Davidski said...

@An Idiot

Yamnaya doesn't have any ancestry from Iraq.

But modern Iraqis do have ancestry from the Bronze Age steppe.

Ergo, Iraqi Z2103 is from the Bronze Age steppe.

An Idiot said...

That still doesn’t answer how it got there, and that logic is faulty as it assumes the source of Iraqi Steppe was also the source of its Z2103, which would be an okay assumption when just looking at Yamnaya, but we know the Iranians would have been overwhelmingly Z93+. So it doesn’t add up.

Also, I don’t know the finer details of Yamnaya’s auDNA, but I was under the impression from what Reich and the people at Planck have said that there was a CHG-related source that isn’t accounted for fully among Yamnaya’s predecessors. I know you disagree, though.

Davidski said...

@An Idiot

Max Planck are modeling Yamnaya now in the same way that I have been: without any direct, recent Near Eastern ancestry.

Ahead of the pack

And it's already rather obvious when and how Z2103 entered the Near East from the steppe: during the Bronze and Iron ages via Iran.

The Iron Age Iranian (?)

Bob Floy said...

@ An Idiot

"About Jamestown - you know what I mean"

Yes, and you're completely wrong, no one would assume that U106 had first appeared in the Americas, because they would know that R1b had come to the area very recently, with European colonists. So again, it's a nonsense analogy, no point is made with it.

"You don’t have to be so patronising without putting ideas or evidence behind your words - there really hasn’t been any proper studies of the Near Eastern Chalcolithic outside of peripheral regions such as parts of Anatolia and parts of the Caucasus. I’m pretty up to date with everything, there’s no reason to assume otherwise."

You're saying a lot of things that don't make any sense, and my tone, whether or not you find it patronizing, is appropriate.
More than a few chalcolithic genomes from the near east have been published over the last two years or so, and I can't see how Anatolia would be "peripheral" to the question? It's also a fact that a handful of those chalcolithic genomes are from Iran. You don't seem to be aware of that, and if not than you're lagging behind a bit, especially given your pet theory. In any case it dosen't really make sense to say that the chalcolithic near east is "essentially unsampled".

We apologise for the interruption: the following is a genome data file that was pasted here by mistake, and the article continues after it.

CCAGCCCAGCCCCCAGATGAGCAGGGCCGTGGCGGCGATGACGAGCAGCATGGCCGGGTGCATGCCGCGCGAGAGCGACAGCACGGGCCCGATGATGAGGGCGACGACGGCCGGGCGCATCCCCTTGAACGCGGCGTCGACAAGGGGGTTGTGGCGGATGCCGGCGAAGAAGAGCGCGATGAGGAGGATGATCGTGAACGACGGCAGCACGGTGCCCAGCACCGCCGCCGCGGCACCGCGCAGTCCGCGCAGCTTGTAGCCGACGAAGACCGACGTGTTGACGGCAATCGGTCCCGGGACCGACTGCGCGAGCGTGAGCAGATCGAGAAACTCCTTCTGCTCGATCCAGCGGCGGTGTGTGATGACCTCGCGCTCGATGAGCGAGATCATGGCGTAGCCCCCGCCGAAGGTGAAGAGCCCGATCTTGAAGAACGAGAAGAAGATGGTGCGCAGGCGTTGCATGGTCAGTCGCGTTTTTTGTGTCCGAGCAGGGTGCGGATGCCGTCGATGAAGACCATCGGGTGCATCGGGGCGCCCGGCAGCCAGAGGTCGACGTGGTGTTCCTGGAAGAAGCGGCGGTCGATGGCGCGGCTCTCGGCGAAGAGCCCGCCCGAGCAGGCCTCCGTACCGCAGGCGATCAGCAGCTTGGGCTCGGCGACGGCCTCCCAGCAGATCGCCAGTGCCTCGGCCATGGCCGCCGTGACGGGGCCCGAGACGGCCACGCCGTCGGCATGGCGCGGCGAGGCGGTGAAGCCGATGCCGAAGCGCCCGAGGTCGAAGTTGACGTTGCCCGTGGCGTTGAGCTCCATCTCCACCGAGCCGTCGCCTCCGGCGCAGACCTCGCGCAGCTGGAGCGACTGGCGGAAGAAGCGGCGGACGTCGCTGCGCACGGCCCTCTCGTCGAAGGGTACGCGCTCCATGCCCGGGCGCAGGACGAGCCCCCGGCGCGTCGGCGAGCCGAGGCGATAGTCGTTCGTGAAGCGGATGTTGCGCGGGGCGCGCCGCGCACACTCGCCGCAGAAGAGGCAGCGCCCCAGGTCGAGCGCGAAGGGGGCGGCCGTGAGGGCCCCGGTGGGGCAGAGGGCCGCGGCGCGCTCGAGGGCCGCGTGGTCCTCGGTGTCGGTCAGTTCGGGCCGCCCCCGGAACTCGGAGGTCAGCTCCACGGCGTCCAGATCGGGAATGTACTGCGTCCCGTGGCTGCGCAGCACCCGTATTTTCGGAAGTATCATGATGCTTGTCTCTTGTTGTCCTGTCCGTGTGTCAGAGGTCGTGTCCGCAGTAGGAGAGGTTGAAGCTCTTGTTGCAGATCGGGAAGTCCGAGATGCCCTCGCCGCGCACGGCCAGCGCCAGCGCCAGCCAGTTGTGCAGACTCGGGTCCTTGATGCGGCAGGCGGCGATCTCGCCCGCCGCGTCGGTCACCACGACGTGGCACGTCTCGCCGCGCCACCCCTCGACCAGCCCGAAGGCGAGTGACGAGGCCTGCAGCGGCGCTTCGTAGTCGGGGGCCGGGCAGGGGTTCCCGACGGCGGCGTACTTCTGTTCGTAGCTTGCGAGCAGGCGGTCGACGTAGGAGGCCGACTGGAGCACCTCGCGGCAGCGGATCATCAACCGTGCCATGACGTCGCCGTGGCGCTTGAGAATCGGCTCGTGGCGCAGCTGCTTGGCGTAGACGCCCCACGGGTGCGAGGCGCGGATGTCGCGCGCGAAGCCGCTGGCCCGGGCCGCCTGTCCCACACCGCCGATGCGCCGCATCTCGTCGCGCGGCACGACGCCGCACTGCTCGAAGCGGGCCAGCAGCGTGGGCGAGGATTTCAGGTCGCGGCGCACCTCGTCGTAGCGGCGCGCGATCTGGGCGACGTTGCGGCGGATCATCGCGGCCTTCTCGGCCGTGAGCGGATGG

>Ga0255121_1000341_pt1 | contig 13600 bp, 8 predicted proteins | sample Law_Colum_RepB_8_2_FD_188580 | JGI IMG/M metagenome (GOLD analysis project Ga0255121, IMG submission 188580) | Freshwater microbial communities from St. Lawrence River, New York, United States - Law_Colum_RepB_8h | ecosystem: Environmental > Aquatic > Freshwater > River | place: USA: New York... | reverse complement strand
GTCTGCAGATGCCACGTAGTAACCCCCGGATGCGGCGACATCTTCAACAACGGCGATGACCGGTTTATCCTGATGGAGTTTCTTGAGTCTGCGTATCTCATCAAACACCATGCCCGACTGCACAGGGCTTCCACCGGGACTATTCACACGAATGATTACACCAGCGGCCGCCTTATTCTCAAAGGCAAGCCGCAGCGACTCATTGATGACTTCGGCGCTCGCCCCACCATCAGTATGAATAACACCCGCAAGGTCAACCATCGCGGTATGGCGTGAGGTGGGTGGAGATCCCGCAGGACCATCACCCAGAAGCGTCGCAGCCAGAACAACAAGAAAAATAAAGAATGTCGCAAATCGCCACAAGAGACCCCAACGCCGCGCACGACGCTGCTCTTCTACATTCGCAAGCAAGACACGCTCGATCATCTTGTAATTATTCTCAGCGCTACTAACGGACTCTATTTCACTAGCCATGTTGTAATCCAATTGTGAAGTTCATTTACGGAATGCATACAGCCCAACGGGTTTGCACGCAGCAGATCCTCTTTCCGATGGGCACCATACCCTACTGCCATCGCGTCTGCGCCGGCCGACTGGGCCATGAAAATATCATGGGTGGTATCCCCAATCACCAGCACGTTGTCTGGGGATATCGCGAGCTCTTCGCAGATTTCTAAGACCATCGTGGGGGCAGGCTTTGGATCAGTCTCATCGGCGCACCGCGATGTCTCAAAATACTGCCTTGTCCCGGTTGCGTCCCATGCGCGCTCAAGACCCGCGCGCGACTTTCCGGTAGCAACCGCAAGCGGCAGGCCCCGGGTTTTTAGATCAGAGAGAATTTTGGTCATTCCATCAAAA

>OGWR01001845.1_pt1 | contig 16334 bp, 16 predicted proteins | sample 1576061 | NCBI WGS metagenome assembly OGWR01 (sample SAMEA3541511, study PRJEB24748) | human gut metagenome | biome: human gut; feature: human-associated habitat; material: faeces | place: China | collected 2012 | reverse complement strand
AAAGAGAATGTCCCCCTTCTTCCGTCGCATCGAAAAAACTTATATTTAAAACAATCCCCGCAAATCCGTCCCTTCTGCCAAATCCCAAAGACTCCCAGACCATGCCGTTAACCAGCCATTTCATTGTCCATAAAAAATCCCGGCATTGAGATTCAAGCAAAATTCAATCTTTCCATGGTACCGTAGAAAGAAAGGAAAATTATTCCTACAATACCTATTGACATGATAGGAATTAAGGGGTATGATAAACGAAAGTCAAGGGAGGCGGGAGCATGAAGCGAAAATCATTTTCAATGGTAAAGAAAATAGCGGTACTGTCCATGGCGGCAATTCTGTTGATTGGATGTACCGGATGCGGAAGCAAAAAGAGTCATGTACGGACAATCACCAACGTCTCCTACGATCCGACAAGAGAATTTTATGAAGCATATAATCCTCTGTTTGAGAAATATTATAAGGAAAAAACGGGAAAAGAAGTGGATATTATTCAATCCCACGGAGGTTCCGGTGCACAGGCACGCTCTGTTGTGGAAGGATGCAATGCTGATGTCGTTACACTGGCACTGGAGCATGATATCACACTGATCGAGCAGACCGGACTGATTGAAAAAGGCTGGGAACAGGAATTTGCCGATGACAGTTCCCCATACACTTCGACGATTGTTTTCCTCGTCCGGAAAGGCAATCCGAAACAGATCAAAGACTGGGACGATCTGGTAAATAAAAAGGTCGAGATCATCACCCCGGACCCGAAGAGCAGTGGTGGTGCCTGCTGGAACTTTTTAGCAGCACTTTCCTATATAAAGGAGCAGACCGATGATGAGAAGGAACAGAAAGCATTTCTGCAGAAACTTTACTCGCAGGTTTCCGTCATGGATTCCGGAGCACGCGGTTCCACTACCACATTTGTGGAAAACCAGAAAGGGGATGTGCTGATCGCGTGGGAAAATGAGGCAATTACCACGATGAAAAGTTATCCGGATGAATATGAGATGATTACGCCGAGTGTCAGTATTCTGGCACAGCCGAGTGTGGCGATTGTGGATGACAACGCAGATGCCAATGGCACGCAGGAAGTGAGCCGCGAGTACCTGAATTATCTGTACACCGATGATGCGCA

All of the factors here point to Z2103 having originated on the steppe, and Yamnaya is loaded with it, so it's not closed-minded to assume that Yamnaya related groups probably probably brought it to the near east. Is that well reasoned enough?

Jack Rusher said...

Regarding the Swastika, our visual cortex is highly sensitive to symmetry, including rotational symmetry, which leads this sort of glyph shows up everywhere. There's really no compelling reason to see every rotationally elaborated cross as part of a single cultural transmission.

https://en.wikipedia.org/wiki/Rotational_symmetry

Googling "vinca ubaid" mainly returns websites about prehistoric alien lizard people, which should give you pause regarding the plausibility of these ideas.

Bob Floy said...

@Davidski

"And it's already rather obvious when and how Z2103 entered the Near East from the steppe: during the Bronze and Iron ages via Iran. "

Or maybe with the Hittites, heh.

Ric Hern said...

@ Bob Floy

Gutians?

An Idiot said...

Learn to read or Ctrl+F for Hittite - it can’t explain it. As for your diarrhoea post - OBVIOUSLY Jamestown can’t be used to show U106 is NE American, stop being an idiot. It is clearly as I said a faulty example used only for analogy. You sound like a teacher or parent, and unless you contribute to discussion I’m just going to ignore you.

An Idiot said...

Yeah it’s similar figurines, I don’t think there were any aliens involved, obviously

JuanRivera said...

There's no Levant_N, neither its partial ancestor ANA (Ancient North African) in Yamnaya (except through Anatolia_N and EEF). There's no Anatolia_N ancestry in Yamnaya, except for the EEF admixture (which also has extra WHG). There's no Iran_N ancestry in Yamnaya. The CHG in Yamnaya, earlier cultures and EHG is a different "strain" than the CHG in Maykop and other caucasian cultures. The thing is that steppe CHG migrated north very early, and through drift and interaction with WHG+ANE mixtures (and later EHG proper) it became different from the one in the Caucasus and southwards. The R1b lineages came from EHG and, even earlier, ANE. The fact that Maykop, Steppe Maykop, and Eneolithic Caucasus have components missing in Yamnaya, and that there's a Khvalynsk sample that has as much CHG as Yamnaya pretty much voids the south Caucasus hypothesis.

An Idiot said...

If anything, that helps the hypothesis of a Southern origin, as there’s absolutely no evidence they came from the Steppe. The case of the Gutians is actually used by some as evidence of the Armenian hypothesis.

Grey said...

@Matt

"Really with Botai they seem often compared to Plains Indians - but reading about them, from the state of the art in 2012, it seems like they were quite different in terms of not being so mobile at all, and living in these large, fairly permanent settled villages."

just speculating but if Botai domesticated horses first (?) and yet didn't expand over the steppe that seems to imply they were restricted to a range where grass was plentiful enough to support their herds without needing to be mobile - hence maybe an adjacent people living in more arid regions outside that range developed the mobile life style - and then if at some point the climate changed such that the grass in the Botai range was no longer lush enough to support the sedentary form then the already nomadic population might be able to swoop in and take over that territory.